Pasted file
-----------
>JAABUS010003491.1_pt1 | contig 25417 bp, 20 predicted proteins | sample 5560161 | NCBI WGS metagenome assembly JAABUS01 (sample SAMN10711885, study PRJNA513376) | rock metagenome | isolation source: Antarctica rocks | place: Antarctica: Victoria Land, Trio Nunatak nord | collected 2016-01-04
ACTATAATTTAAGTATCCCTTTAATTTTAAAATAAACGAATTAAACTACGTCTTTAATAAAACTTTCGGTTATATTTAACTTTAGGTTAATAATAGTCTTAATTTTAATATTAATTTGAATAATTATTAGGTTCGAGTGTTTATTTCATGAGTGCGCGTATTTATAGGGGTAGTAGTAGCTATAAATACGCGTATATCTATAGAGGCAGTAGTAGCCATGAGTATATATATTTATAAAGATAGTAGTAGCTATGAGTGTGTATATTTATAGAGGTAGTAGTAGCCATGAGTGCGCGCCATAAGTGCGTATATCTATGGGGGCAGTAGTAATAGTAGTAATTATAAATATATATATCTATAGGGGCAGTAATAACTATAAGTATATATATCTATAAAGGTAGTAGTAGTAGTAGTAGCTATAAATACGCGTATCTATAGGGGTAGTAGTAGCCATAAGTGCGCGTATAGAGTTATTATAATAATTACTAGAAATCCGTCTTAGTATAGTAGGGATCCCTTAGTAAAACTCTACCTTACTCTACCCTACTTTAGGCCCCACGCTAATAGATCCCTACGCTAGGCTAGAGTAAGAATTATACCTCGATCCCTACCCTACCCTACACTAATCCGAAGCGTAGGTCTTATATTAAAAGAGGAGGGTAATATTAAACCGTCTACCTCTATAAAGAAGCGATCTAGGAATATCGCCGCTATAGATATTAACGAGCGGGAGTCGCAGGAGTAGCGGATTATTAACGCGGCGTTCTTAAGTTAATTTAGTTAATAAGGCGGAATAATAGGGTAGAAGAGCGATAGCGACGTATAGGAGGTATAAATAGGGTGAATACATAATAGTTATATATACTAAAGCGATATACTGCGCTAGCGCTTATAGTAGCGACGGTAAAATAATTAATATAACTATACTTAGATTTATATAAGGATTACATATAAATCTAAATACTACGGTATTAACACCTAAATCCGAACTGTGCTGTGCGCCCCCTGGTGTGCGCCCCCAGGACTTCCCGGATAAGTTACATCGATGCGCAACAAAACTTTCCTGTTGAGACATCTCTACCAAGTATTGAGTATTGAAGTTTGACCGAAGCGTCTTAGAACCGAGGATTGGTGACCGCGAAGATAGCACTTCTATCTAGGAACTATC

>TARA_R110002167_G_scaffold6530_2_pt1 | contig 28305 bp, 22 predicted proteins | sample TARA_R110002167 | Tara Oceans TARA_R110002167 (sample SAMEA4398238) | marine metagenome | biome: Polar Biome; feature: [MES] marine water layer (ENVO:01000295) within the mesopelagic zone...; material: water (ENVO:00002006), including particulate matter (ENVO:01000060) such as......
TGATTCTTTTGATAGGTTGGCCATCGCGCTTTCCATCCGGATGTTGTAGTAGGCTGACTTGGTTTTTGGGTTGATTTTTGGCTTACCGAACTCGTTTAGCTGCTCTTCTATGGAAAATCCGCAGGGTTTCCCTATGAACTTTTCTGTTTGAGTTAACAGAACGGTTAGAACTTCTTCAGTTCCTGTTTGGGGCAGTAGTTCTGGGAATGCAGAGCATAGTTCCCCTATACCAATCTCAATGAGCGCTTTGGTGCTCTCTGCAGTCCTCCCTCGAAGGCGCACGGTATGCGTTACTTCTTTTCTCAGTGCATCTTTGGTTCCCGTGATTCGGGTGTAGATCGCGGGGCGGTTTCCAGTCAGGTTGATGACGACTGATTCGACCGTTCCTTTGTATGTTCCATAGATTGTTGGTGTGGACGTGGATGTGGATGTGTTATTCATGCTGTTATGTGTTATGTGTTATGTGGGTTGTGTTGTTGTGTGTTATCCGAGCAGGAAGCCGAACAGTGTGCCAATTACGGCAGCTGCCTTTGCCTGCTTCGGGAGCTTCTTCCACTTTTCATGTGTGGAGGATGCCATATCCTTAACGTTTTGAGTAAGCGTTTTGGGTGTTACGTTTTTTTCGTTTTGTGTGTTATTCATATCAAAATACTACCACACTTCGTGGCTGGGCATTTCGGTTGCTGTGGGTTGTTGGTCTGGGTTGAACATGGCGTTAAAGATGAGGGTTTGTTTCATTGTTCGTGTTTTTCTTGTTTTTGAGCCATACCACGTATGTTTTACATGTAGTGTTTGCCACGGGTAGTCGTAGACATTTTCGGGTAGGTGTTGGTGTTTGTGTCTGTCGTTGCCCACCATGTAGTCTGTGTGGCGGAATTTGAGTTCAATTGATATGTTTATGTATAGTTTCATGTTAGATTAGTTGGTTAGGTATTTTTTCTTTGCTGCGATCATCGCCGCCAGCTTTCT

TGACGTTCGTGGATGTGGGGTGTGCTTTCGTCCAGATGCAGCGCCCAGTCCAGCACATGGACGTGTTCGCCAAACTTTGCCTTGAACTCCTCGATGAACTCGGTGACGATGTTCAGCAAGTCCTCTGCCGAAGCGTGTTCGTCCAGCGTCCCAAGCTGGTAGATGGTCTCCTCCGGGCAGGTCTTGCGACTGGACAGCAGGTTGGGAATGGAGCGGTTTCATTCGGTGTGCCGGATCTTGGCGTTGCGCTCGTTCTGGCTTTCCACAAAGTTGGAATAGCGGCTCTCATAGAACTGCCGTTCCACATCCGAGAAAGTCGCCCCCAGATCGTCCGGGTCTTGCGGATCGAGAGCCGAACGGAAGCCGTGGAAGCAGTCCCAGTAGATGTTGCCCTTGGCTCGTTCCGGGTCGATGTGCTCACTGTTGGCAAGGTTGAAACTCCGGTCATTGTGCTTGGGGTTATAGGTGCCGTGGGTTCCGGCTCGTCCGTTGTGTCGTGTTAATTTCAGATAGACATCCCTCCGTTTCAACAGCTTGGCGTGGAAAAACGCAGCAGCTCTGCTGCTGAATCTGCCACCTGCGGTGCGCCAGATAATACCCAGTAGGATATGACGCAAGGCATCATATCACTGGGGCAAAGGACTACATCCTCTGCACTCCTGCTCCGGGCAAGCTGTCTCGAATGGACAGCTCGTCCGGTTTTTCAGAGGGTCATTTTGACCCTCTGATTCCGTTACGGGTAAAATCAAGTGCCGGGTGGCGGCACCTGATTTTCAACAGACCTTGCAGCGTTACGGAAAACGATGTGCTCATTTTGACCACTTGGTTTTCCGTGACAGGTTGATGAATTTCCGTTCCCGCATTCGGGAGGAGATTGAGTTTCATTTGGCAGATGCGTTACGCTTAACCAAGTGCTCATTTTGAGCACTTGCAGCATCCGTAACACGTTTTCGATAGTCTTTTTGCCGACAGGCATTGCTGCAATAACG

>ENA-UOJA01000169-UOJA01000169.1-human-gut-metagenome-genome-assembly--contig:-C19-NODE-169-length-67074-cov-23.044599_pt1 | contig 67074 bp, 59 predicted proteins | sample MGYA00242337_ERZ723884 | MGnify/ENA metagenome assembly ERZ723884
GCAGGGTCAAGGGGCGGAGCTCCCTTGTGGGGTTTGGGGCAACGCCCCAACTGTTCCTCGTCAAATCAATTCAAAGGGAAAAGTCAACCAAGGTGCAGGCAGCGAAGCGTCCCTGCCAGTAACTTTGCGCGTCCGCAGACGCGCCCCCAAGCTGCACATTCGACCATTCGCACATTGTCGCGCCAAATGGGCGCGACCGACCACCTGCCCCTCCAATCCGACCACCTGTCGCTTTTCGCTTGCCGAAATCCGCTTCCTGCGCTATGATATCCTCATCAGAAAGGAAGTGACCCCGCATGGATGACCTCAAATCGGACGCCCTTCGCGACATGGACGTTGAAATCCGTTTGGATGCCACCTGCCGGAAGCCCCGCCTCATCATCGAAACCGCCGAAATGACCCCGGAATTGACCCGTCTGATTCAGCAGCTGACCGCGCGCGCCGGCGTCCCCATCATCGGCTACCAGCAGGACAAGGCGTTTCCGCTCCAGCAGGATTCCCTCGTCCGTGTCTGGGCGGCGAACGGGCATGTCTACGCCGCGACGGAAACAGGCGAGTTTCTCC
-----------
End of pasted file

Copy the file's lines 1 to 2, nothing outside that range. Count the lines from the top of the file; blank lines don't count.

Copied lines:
>JAABUS010003491.1_pt1 | contig 25417 bp, 20 predicted proteins | sample 5560161 | NCBI WGS metagenome assembly JAABUS01 (sample SAMN10711885, study PRJNA513376) | rock metagenome | isolation source: Antarctica rocks | place: Antarctica: Victoria Land, Trio Nunatak nord | collected 2016-01-04
ACTATAATTTAAGTATCCCTTTAATTTTAAAATAAACGAATTAAACTACGTCTTTAATAAAACTTTCGGTTATATTTAACTTTAGGTTAATAATAGTCTTAATTTTAATATTAATTTGAATAATTATTAGGTTCGAGTGTTTATTTCATGAGTGCGCGTATTTATAGGGGTAGTAGTAGCTATAAATACGCGTATATCTATAGAGGCAGTAGTAGCCATGAGTATATATATTTATAAAGATAGTAGTAGCTATGAGTGTGTATATTTATAGAGGTAGTAGTAGCCATGAGTGCGCGCCATAAGTGCGTATATCTATGGGGGCAGTAGTAATAGTAGTAATTATAAATATATATATCTATAGGGGCAGTAATAACTATAAGTATATATATCTATAAAGGTAGTAGTAGTAGTAGTAGCTATAAATACGCGTATCTATAGGGGTAGTAGTAGCCATAAGTGCGCGTATAGAGTTATTATAATAATTACTAGAAATCCGTCTTAGTATAGTAGGGATCCCTTAGTAAAACTCTACCTTACTCTACCCTACTTTAGGCCCCACGCTAATAGATCCCTACGCTAGGCTAGAGTAAGAATTATACCTCGATCCCTACCCTACCCTACACTAATCCGAAGCGTAGGTCTTATATTAAAAGAGGAGGGTAATATTAAACCGTCTACCTCTATAAAGAAGCGATCTAGGAATATCGCCGCTATAGATATTAACGAGCGGGAGTCGCAGGAGTAGCGGATTATTAACGCGGCGTTCTTAAGTTAATTTAGTTAATAAGGCGGAATAATAGGGTAGAAGAGCGATAGCGACGTATAGGAGGTATAAATAGGGTGAATACATAATAGTTATATATACTAAAGCGATATACTGCGCTAGCGCTTATAGTAGCGACGGTAAAATAATTAATATAACTATACTTAGATTTATATAAGGATTACATATAAATCTAAATACTACGGTATTAACACCTAAATCCGAACTGTGCTGTGCGCCCCCTGGTGTGCGCCCCCAGGACTTCCCGGATAAGTTACATCGATGCGCAACAAAACTTTCCTGTTGAGACATCTCTACCAAGTATTGAGTATTGAAGTTTGACCGAAGCGTCTTAGAACCGAGGATTGGTGACCGCGAAGATAGCACTTCTATCTAGGAACTATC